04 August 2008
"Animal Rights Terrorism"
I leave you this fine evening with a column by Debra Saunders. For the record, I am opposed to violence in behalf of animals. I can't think of anything that does more harm to the cause of animal liberation. In the long run, the best thing we can do for animals is engage in rational persuasion. That means patiently showing people—one at a time, if necessary—that their own values commit them to changing the way they treat animals. You might wonder how this could work. If their own values commit them to changing the way they treat animals, why haven't they changed the way they treat animals? The answer is that not everyone has thought through the implications of his or her values. Philosophers are trained to do this. Their only tool is the law of noncontradiction, which says that no proposition can be both true and false. If I can show you that one of your moral principles entails that it's wrong to eat meat, then, to avoid contradiction, you must either abandon the principle or abstain from meat. If you're unwilling to abandon the principle, then you must abstain from meat. Here is a brilliant example of this approach.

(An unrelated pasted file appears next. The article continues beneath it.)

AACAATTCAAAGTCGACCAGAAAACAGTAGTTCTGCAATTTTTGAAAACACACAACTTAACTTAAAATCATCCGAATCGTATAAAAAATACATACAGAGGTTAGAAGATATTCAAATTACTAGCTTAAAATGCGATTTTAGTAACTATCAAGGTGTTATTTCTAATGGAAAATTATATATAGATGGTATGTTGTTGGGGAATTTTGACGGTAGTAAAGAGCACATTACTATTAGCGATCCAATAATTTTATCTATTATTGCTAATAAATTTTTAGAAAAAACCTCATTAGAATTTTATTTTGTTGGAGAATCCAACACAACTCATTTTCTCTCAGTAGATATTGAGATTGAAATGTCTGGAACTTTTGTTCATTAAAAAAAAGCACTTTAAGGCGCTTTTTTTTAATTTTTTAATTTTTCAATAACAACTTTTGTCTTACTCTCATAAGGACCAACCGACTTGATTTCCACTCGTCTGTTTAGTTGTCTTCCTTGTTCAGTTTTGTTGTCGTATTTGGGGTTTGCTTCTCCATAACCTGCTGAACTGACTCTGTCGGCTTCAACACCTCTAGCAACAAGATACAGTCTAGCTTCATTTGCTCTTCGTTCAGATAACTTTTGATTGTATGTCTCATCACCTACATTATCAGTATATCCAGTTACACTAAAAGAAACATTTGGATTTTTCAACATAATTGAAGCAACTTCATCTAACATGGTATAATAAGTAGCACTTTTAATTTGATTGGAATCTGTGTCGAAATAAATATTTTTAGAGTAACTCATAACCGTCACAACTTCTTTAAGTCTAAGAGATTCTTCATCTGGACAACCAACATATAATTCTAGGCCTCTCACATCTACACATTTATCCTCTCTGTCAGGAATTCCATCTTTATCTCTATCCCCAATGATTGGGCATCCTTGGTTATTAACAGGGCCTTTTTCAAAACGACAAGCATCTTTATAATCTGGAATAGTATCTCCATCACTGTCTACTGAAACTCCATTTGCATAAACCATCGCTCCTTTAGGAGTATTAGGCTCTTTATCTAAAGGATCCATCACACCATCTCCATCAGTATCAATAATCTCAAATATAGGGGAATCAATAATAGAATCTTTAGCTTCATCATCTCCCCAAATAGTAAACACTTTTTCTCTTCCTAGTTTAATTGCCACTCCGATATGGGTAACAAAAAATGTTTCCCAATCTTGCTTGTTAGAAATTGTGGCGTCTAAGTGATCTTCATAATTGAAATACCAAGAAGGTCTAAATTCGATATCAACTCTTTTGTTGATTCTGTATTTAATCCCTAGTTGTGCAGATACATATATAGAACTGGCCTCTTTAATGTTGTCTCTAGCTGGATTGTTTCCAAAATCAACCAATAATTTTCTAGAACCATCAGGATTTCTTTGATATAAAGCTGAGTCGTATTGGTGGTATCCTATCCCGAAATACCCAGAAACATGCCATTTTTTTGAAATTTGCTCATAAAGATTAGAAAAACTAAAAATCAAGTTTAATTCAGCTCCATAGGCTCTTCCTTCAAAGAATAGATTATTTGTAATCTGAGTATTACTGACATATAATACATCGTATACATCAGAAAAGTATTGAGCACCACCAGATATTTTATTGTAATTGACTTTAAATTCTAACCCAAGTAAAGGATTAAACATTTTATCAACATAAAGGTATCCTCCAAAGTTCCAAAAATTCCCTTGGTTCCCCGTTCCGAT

Posted by Keith Burgess-Jackson at 11:46 PM